When it comes to new taxes, voters tend to say government should ask for money from somebody else, like the rich. But that doesn't always hold true, especially on the local level.
During last week's elections, voters across the country opted to raise taxes to help their cities, counties and school districts.
"I'm OK with being taxed for making sure we don't go under and people are taken care of," said Elizabeth Boyd, 35, an independent voter in Sacramento. "I think it's really good for us to pay for schools and make sure they're kept open and teachers aren't being laid off for ridiculous reasons."
In California, 168 of the 240 local tax and bond measures on the Nov. 6 ballot won approval, a 70 percent pass rate. Those increases came in addition to voters passing statewide tax hikes championed by Gov. Jerry Brown. Ohio voters approved all local library taxes and a majority of local school bonds.
Voters in Alabama, Oklahoma and Colorado were among those also passing local tax increases.
Statewide tax measures did not fare as well. They failed in three of the five states where they were on the ballot. Even in California, statewide tax increases have failed far more often than they have passed.
Local revenue measures generally do better than statewide tax hikes, in part because voters feel more assured about how the money will be spent.
Anti-tax activists warn that voters who approved new fees will come to regret it.
Jon Coupal, president of the Howard Jarvis Taxpayers Association, said people will "get sticker shock as to the total amount of tax burden they have. When you add them all up, they are going to start to wonder, 'What hit us?'"
He says some will come to realize "it would have been better to adopt certain reforms."
Voters seem to agree in theory, if not in practice.
National exit polling after the Nov. 6 elections showed that only 1 in 10 would welcome new income taxes for all Americans. And half of the electorate said the wealthy should pay more.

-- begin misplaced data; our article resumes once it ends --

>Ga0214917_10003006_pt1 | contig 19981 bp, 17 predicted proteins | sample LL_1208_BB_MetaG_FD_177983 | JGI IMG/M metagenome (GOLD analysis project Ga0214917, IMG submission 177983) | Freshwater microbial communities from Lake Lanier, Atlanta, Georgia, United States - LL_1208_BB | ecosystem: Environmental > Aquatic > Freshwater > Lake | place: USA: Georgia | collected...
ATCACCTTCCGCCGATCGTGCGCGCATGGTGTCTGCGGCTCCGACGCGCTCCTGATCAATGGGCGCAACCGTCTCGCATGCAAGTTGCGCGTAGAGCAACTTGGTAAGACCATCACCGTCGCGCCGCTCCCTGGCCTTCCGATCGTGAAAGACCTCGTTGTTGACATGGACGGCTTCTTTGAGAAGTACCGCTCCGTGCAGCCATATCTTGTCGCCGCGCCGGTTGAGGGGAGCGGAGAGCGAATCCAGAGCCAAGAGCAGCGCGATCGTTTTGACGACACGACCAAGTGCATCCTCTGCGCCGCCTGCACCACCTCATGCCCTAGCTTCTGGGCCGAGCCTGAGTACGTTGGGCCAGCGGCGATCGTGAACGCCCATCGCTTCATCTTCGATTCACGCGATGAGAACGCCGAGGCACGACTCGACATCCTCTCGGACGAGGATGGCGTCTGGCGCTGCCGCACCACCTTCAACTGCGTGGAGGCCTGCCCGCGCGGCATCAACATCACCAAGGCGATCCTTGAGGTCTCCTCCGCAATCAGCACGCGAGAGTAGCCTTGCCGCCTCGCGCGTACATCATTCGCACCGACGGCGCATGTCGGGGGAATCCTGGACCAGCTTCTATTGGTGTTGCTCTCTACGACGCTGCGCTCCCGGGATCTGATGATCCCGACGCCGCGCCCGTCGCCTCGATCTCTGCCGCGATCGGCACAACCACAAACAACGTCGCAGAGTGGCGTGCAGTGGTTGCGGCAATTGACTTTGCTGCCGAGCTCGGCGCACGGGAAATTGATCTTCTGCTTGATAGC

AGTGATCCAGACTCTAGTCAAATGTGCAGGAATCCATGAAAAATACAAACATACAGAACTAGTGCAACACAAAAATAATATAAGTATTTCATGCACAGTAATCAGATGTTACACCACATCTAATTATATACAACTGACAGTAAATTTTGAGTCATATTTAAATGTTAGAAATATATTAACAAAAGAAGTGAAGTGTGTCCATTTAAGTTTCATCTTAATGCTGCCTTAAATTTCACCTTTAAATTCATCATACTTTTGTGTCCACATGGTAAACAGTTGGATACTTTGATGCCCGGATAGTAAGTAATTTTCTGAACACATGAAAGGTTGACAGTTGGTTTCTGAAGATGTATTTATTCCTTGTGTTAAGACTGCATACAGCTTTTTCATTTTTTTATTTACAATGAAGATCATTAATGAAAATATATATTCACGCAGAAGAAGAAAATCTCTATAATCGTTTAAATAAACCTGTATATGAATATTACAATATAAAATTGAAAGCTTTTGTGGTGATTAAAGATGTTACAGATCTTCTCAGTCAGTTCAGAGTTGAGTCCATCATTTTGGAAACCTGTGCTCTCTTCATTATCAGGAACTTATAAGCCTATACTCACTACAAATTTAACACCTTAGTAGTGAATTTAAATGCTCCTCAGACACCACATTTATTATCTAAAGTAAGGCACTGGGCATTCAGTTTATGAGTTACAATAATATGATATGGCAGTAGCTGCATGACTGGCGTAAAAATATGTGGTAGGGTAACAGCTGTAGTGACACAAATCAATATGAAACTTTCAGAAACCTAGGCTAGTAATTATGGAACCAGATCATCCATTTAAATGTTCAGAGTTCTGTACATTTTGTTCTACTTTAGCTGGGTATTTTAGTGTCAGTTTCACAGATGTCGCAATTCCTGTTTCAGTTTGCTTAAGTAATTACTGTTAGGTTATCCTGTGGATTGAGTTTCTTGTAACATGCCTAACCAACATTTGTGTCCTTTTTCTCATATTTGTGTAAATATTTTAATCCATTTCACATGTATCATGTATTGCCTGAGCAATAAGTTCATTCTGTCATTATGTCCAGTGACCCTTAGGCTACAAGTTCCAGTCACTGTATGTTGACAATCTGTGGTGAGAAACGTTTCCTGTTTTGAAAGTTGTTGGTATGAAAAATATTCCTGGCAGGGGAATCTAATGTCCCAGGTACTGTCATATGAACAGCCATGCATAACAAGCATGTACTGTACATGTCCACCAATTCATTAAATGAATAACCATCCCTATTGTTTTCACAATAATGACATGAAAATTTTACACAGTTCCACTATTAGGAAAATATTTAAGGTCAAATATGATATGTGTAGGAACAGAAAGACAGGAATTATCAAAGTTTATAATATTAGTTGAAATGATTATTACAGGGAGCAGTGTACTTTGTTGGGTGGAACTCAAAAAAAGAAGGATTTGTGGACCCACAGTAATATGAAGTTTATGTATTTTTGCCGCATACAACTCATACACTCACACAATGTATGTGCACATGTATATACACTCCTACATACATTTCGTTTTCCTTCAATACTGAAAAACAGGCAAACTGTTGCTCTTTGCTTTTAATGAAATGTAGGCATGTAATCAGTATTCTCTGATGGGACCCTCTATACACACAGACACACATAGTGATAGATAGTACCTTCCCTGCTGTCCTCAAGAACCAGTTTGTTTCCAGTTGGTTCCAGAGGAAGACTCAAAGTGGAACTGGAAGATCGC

The "tax the other guy" mentality is dominant in polling in even in the most cash-strapped states, according to a 2010 study by the Pew Center on the States and the Public Policy Institute of California.
Despite those survey results, voters tend to have a more favorable opinion about increasing taxes when they can see that the extra revenue will benefit their community directly. A 2010 analysis by The Associated Press found that voters in a large cross-section of states passed 50 percent or more of the local tax initiatives that came before them.
Such numbers show that "citizens often want more spending —and are willing to pay for it — than the political leaders are willing to allow," said David Brunori, who studies state and local taxes as a professor of public policy at George Washington University.
And while a slew of voter-approved tax increases in a state such as California, where progressives have a stranglehold on politics at all levels, may not come as a shock, similar behavior in more conservative places is perhaps more telling.
Residents in Baldwin County, Ala., described as "very conservative" by school Superintendent Alan Lee, voted by nearly a two-thirds margin to renew a 1-cent-per-dollar sales tax for schools. Lee had threatened to close schools, eliminate hundreds of positions and cancel athletic programs if the tax renewal failed.
In Oklahoma, voters easily approved more than a dozen increases in local sales or property taxes. In the conservative Oklahoma City suburb of Moore, voters endorsed both property and sales tax increases to help fund parks and recreational facilities.
Ohio voters approved all 15 local library funding measures before them and passed 55 percent of the proposed school tax hikes, a slight improvement over last year's passage rate, according to the Ohio School Boards Association.
Even Colorado Springs, Colo., the birthplace of the state's famed Taxpayers' Bill of Rights, which requires voters to sign off on even the smallest increases, last week decided to raise local taxes to fund the police department.
In California, Sacramento voters, who tend to be more conservative than other areas of the state, supported a sales tax hike by a 2-to-1 ratio in addition to two school construction bonds.
"That's a pretty clear choice of the people," City Councilman Darrell Fong said. "They don't want to see a reduction in service, especially when it is to public safety and parks. They know we've made the cuts already."
A solid majority of voters across the state backed the Democratic governor's budget-balancing Proposition 30, which will raise income taxes on those making more than $250,000 a year and boost the state sales tax by a quarter-cent.
Roy Ulrich, who teaches tax policy at the University of California, Berkeley, says such results mark a tipping point long in the making.
"It's really remarkable that people are beginning to raise their own taxes," he said. "The face of the electorate is changing considerably. It's not the end, but it's the beginning of the end of the tax revolt."
Associated Press writers Judy Lin in Sacramento, Phillip Rawls in Montgomery, Ala., and Andrew Welsh-Huggins in Columbus, Ohio, and Sean Murphy in Oklahoma City contributed to this report.